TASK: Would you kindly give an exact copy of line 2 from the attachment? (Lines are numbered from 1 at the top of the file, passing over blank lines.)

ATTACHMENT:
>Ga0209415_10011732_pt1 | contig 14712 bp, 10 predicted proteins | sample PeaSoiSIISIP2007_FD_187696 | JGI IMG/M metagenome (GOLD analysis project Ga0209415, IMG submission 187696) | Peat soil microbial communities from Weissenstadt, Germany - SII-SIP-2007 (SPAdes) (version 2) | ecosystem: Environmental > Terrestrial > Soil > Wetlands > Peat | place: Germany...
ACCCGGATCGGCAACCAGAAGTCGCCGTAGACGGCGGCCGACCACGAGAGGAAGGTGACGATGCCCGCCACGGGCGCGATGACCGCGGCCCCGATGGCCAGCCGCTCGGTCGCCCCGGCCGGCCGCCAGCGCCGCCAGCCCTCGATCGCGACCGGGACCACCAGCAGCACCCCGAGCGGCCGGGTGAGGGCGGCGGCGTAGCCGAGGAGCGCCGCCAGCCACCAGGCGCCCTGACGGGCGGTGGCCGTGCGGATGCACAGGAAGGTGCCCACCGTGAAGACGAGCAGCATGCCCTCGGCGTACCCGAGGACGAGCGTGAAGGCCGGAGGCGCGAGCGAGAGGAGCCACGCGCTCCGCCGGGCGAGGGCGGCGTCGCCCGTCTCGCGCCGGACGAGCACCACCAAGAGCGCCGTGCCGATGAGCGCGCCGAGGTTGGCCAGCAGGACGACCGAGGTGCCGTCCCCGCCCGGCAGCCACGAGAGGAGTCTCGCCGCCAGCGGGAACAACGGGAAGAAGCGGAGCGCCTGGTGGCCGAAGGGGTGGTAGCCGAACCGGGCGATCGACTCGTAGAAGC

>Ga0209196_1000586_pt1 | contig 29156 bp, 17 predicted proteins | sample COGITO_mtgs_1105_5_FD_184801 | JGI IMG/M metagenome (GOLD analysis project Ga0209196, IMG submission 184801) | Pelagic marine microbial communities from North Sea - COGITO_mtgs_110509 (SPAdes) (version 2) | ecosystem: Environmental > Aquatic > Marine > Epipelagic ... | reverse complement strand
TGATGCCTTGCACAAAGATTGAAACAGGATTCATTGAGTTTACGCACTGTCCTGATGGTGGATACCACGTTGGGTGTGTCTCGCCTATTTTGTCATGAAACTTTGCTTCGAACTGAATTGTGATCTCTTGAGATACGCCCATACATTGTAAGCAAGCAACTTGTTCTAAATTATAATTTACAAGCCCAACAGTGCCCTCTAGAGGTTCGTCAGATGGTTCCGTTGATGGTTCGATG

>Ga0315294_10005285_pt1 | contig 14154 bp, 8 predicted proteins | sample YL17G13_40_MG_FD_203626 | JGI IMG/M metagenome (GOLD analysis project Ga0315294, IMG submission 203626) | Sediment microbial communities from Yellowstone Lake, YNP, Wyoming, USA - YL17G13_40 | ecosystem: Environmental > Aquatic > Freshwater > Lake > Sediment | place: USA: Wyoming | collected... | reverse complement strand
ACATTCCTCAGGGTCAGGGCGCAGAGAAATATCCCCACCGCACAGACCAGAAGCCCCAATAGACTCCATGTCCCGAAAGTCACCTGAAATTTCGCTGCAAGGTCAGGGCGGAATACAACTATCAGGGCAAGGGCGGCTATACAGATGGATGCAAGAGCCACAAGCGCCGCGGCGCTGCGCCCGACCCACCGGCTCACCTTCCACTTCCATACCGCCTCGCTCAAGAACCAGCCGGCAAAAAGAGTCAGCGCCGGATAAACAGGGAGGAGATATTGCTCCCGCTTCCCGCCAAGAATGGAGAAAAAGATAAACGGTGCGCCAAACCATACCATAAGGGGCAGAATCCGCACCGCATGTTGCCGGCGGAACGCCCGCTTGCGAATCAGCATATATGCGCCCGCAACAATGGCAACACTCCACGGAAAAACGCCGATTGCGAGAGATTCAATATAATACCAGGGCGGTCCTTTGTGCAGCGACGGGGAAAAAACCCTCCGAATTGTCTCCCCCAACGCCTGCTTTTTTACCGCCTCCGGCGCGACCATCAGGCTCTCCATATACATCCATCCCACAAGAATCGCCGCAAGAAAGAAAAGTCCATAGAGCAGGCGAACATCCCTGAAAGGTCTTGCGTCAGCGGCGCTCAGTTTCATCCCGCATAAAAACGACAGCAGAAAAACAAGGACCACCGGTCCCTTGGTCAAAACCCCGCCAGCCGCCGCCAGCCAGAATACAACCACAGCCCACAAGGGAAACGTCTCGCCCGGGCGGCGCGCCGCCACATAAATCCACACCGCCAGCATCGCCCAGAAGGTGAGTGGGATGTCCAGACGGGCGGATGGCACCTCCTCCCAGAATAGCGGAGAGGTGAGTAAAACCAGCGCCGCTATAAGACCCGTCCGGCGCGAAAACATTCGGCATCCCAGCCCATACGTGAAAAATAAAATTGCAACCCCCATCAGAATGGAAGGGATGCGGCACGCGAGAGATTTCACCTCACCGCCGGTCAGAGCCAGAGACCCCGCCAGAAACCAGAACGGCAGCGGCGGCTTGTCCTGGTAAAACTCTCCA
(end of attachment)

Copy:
ACCCGGATCGGCAACCAGAAGTCGCCGTAGACGGCGGCCGACCACGAGAGGAAGGTGACGATGCCCGCCACGGGCGCGATGACCGCGGCCCCGATGGCCAGCCGCTCGGTCGCCCCGGCCGGCCGCCAGCGCCGCCAGCCCTCGATCGCGACCGGGACCACCAGCAGCACCCCGAGCGGCCGGGTGAGGGCGGCGGCGTAGCCGAGGAGCGCCGCCAGCCACCAGGCGCCCTGACGGGCGGTGGCCGTGCGGATGCACAGGAAGGTGCCCACCGTGAAGACGAGCAGCATGCCCTCGGCGTACCCGAGGACGAGCGTGAAGGCCGGAGGCGCGAGCGAGAGGAGCCACGCGCTCCGCCGGGCGAGGGCGGCGTCGCCCGTCTCGCGCCGGACGAGCACCACCAAGAGCGCCGTGCCGATGAGCGCGCCGAGGTTGGCCAGCAGGACGACCGAGGTGCCGTCCCCGCCCGGCAGCCACGAGAGGAGTCTCGCCGCCAGCGGGAACAACGGGAAGAAGCGGAGCGCCTGGTGGCCGAAGGGGTGGTAGCCGAACCGGGCGATCGACTCGTAGAAGC